Now, I agree with all of these sentiments wholeheartedly, and I commend Biden for offering them. My only point is that the two things are in conflict. The Founders’ vision could be described as “in essentials unity, in non-essentials liberty, and in all things charity.”

(By the way, I first encountered this quote on a plaque near the White House. If memory serves correctly, it attributed it to the Founding Fathers, but it’s more often credited to St. Augustine even though he didn’t say it. It is, interestingly to me at least, the motto of the National Grange of the Order of Patrons of Husbandry, AKA“The Grange.”)

It is precisely because politicians demand too much unity on non-essentials that our politics have become so ugly. When the government demands one-size-fits-all conformity on issues of sincere disagreement, it invites anger and the belief that politics must be zero-sum. Trying to make nuns pay for abortifacients or trying to ban all Muslims from entering the country makes unity impossible precisely because these are things millions of people cannot agree to in good conscience. This is the main reason why fights over Supreme Court nominations are so ugly.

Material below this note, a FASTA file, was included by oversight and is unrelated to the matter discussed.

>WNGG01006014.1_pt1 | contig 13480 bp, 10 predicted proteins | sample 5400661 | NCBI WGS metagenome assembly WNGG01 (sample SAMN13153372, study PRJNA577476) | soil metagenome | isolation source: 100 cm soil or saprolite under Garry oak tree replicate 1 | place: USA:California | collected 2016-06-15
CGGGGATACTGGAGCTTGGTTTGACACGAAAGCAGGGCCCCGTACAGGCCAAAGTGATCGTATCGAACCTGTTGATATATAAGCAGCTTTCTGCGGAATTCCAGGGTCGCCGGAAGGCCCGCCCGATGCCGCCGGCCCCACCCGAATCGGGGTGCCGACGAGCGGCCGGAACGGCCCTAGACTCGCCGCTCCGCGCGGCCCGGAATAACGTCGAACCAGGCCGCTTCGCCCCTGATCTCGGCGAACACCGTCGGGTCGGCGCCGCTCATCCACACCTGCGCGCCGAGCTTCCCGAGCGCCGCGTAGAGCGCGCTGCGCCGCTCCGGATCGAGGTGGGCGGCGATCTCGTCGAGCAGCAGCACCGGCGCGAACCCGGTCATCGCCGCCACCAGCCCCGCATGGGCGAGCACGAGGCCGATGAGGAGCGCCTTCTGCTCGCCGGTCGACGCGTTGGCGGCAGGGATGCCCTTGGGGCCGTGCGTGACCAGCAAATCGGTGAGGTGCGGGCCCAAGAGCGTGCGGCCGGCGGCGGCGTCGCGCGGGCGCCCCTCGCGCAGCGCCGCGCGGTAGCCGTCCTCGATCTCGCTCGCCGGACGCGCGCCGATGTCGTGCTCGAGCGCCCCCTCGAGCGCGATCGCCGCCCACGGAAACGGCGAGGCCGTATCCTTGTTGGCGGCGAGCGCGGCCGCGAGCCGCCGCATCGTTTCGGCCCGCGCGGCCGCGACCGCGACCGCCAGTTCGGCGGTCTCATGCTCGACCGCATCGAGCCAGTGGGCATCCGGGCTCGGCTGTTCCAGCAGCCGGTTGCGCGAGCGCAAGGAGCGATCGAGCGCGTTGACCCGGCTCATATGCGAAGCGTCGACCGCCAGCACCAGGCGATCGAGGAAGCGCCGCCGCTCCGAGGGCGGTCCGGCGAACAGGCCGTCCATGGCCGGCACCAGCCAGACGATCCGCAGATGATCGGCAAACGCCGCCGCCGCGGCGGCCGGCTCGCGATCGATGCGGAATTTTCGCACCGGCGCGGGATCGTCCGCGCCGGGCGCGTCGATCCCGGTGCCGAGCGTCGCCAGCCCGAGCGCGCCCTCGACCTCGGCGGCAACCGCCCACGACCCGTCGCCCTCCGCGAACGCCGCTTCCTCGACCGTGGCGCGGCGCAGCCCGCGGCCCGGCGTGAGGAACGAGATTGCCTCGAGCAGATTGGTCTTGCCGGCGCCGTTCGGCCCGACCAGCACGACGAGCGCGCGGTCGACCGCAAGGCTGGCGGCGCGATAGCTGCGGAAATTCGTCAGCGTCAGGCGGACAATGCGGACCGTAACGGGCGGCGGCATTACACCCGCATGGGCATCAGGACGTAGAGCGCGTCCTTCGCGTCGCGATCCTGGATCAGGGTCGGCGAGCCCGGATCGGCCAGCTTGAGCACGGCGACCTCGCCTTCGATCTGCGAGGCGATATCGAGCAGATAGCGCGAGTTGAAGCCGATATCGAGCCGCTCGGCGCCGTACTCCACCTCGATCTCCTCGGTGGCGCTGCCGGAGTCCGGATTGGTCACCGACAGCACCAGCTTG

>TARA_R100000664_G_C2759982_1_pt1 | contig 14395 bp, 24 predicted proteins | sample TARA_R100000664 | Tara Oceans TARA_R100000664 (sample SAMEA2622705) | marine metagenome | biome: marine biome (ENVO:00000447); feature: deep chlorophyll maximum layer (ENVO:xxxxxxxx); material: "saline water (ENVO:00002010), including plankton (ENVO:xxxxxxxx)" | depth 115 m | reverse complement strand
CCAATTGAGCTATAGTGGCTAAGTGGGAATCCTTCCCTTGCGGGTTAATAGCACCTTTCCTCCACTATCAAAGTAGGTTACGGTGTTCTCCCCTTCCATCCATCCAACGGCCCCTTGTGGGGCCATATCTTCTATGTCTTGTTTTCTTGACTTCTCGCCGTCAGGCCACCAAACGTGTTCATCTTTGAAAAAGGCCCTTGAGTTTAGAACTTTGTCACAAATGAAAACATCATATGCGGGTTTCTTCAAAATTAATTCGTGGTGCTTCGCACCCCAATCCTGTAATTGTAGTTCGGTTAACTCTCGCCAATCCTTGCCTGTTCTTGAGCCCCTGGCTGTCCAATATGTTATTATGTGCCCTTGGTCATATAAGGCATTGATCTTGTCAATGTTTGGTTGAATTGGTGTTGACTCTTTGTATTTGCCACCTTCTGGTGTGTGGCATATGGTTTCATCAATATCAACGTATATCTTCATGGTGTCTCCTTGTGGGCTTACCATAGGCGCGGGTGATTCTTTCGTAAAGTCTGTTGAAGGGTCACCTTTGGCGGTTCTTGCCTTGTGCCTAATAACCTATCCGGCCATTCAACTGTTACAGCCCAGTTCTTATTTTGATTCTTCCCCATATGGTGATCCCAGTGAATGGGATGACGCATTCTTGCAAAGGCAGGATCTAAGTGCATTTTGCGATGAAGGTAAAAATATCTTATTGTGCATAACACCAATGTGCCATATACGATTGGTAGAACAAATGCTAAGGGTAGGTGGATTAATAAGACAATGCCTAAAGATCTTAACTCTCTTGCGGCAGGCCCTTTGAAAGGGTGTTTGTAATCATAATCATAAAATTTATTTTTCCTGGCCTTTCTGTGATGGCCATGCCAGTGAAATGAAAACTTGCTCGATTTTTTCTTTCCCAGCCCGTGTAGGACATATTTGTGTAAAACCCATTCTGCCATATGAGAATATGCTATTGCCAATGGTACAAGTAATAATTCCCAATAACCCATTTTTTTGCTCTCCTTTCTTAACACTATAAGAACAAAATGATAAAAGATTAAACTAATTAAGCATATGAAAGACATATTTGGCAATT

That’s why the key to creating a more civil politics lies in shrinking the number of things we demand Americans unify around. I think fighting a pandemic meets that test. As I’ve written countless times now, pandemics and wars are among the only things that justify deviating from the normal rules of liberal democracy. But even here, a rigid unity can be a dangerous thing precisely because appeals to unity cause us to ignore better means to the desired end.

We see the dysfunction that manufactured unity around desired ends breeds every day. In our politics, disagreement about the means is constantly cast as traitorous dissent about the ends.